Yes, you sure can in general. Sometimes in practice it is harder than you think, sometimes very easy.
Say for example you have a gpio pin, that is used as an input and tied to Vcc. Make it an output and drive it low, you can usually sink more than you can source so you can absorb a lot but if this is a voltage rail and they didnt put some limiting resistors in there, a power up strap option for example, the smoke will come out.
Even in PC's i2c is bit banged in some places, same deal you have a bug, accidental or intentional, do enough i2c to get the target to think it is its turn to drive the data line, but you drive the data line to, in the opposite direction. you can sink more than source, whoever is sourcing is likely to melt down their output.
I think I heard that one of the (popular family of) graphics processors is no where near capable of handling sustained operations at that clock rate. Think about a machine gun that can fire X bullets per minute, very few can SUSTAIN that for very long without melting the barrel. Thats what they did here, if you do too much with the gpus you will melt the chip without the heat sink being able to do anything no matter how much cooling you attach to the case. this may be a myth, who knows...things like this have happened. Normally you put temp sensors in the chip that cause something in the power system outside to reset the chip/board or turn it off. which is why your pc will go into panic beeping when you try to bring it up without the heat sink on the cpu. You can try this yourself, leave the heat sink fan in to keep the tach up but dont have it touch the cpu. you might destroy the cpu or motherboard so try this at your own risk.
Generally the problems that you might have had inside a chip where you could do a few things and the chip would fail from the inside. We dont normally hand route the whole thing, there are tools that do a lot of that work or check that work to prevent these sorts of things, not fool proof of course, but less likely. board designs though, still very much hand built, and the software drivers normally dont try to do bad things like drive gpio lines against sources and things like that. Not as easy to bang the head of a floppy or hard drive against the inside of the case as it used to be, that sort of thing, although it wouldnt surprise me if you could mess with some settings and gouge a grove in a disk platter or something like that. a Lot harder to catch a monitor on fire.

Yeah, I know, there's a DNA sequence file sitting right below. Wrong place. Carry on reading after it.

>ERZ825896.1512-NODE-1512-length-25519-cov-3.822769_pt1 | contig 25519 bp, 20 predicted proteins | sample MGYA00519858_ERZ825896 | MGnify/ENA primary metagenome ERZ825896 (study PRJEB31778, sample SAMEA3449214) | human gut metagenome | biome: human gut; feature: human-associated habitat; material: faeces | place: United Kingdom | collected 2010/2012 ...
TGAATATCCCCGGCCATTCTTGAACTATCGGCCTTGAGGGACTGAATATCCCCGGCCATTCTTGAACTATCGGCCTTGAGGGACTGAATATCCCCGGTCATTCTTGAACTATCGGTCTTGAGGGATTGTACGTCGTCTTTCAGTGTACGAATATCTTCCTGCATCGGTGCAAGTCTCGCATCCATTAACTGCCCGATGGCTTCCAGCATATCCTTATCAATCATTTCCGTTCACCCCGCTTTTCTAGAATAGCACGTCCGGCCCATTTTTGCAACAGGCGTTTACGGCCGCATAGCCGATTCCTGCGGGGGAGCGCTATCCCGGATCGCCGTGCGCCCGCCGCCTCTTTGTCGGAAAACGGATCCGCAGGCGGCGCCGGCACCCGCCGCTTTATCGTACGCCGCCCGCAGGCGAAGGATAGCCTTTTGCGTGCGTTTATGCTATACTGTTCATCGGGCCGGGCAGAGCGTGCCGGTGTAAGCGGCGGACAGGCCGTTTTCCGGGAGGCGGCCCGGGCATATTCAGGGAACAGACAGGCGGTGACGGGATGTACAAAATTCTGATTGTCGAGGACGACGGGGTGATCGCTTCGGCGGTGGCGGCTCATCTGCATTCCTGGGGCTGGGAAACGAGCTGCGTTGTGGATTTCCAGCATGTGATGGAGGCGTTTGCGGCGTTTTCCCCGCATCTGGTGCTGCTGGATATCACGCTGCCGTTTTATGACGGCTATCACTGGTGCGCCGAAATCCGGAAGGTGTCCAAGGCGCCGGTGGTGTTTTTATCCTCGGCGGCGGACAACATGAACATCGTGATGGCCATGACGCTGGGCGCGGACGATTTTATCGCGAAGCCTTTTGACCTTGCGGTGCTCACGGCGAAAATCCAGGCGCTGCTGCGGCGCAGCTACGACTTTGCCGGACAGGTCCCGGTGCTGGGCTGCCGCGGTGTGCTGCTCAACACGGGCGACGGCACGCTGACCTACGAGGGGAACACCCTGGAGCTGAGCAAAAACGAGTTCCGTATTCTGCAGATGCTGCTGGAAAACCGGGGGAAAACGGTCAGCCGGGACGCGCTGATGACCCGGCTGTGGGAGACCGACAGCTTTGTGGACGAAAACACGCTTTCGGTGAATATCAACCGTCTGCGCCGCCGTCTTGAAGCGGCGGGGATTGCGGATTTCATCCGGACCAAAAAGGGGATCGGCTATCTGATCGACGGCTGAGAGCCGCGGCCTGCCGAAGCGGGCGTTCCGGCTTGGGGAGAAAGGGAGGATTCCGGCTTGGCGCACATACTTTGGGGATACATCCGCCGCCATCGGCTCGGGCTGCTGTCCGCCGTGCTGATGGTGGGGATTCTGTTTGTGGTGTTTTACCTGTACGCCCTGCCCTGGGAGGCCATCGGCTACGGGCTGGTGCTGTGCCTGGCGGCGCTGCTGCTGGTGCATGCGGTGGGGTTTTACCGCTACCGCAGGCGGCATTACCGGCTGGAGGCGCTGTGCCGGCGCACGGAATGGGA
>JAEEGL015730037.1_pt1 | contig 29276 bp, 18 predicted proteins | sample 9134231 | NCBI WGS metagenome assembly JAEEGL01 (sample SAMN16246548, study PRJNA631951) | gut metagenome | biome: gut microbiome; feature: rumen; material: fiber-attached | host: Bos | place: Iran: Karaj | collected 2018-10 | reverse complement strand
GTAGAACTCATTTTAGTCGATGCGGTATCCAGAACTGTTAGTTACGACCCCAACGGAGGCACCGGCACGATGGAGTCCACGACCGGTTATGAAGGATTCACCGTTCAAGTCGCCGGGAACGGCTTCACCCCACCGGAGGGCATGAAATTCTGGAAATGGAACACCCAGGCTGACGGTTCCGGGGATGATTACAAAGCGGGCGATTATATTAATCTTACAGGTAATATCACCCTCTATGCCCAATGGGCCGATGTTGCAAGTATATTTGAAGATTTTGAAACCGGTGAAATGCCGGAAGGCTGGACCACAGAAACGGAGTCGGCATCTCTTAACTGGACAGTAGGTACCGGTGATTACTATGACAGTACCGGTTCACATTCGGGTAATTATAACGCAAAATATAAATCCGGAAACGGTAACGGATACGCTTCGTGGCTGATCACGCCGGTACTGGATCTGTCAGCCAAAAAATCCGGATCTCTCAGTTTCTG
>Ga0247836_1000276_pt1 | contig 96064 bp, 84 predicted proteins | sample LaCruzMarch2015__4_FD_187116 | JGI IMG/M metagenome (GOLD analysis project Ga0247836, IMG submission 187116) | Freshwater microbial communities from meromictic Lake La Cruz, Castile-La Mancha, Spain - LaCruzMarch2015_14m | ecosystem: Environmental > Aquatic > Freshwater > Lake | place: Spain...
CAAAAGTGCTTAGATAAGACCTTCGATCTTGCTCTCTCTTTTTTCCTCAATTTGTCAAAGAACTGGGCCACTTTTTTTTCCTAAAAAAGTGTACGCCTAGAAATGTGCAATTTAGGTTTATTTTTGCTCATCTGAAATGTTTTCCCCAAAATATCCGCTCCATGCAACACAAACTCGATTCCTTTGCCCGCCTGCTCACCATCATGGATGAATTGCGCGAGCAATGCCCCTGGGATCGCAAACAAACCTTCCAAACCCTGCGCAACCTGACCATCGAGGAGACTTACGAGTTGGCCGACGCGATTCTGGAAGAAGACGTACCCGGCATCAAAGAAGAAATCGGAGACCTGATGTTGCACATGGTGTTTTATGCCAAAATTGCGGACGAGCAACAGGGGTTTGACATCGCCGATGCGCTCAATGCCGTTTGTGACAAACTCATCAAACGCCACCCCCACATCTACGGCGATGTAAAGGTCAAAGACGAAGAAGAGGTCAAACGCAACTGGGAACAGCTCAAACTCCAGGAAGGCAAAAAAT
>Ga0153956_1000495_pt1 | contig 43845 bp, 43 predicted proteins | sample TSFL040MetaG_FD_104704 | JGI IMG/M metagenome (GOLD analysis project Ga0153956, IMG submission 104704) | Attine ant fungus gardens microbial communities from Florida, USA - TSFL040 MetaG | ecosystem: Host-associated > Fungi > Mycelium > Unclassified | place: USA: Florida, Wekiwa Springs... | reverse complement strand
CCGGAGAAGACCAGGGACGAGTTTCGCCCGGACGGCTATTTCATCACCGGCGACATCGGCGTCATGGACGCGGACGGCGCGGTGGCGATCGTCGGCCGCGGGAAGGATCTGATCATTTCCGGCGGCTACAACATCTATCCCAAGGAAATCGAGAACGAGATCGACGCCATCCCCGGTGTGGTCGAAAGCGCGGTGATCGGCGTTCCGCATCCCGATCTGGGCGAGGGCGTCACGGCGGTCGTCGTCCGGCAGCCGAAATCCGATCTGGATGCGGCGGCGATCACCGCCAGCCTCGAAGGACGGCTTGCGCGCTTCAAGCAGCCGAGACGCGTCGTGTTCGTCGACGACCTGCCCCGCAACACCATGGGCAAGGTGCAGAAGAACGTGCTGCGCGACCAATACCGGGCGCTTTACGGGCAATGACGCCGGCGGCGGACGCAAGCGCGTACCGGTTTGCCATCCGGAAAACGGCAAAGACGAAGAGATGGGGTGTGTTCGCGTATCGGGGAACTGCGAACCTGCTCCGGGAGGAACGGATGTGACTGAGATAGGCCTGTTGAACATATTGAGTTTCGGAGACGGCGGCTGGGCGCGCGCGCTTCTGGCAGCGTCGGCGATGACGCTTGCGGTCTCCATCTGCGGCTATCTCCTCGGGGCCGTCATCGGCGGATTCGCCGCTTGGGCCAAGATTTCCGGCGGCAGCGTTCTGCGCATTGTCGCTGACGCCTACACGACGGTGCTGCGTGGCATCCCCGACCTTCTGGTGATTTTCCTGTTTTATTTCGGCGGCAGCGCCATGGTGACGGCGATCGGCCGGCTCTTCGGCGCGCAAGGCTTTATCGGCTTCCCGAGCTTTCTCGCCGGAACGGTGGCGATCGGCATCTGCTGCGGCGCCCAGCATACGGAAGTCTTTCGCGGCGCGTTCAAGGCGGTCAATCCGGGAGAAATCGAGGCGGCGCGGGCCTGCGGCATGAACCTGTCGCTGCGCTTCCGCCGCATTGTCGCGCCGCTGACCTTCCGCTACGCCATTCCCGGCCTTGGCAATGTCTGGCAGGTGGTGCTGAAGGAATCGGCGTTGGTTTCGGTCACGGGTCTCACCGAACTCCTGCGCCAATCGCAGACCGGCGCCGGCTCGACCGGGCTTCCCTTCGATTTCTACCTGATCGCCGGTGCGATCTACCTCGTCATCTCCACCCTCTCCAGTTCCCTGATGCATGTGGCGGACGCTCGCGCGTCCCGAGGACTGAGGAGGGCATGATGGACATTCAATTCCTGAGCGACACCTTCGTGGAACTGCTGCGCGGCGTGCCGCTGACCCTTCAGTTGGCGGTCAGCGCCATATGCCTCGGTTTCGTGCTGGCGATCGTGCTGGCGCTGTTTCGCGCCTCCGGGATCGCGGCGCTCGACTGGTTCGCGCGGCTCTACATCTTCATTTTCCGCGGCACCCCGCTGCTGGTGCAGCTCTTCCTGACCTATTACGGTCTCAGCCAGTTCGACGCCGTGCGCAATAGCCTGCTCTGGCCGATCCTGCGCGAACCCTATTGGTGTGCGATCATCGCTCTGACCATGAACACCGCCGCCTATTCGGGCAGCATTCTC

As already mentioned by other posters, pushing and stressing components, excessive computations, things like that. for computers where there are software controlled cooling fans you can probably go in and turn off the automated, if any, control system and set the fan at a fixed speed, of say...off...turn them all off and see what happens. Some brand of laptop had that problem you upgrade the bios and it slowed the cpu fan down causing hard drive failures and/or other failures in the system. change the bios setting or install the right bios and replace the damaged hardware (if possible/practical) and not dead.
For a while there Linux was excessively parking hard drive heads on laptops or something like that, causing premature disk failure.
Apple is well known for hardware failure, a long lists of class action suits. Some driven by software. Not that other brands dont have bad stuff from time to time, but other brands normally dont control the hardware and software in one package making it harder to isolate one company, or worse a company that should know better than to destroy its own stuff. Apple often likes to get their name in the news anyway, free or cheap advertising.
It has been shown, or at least I read, that you can infect a mac battery, batteries are smart now in laptops, with a virus, such that after a clean wipe and re-install of the operating system the battery will re-infect the system with the virus. (just a matter of time for this to happen on any platform not just the one) I wonder what else you can do to modern laptop batteries firmware, it is very easy to catch modern battery technologies on fire, perhaps you could do that with software.
You can software control the disc tray in desktop computers, you could open and close it until it fails (I saw a thereifixed it where the cdrom tray was used to rock a baby cradle this way).
With fanless handhelds, smartphones, tablets. I bet you could defeat the temperature limits and stress components to create heat, probably causing the battery to go.
blowing speakers is an easy one, just do it.
A lot of stuff uses ftdi chips to interface usb to pretty much anything. some of those can have the pins changed from whatever function they are normally, a serial port perhaps, to software bit-banged control, and it is where i started at the top, take what was supposed to be an input, make it an output and drive the other way until something melts down.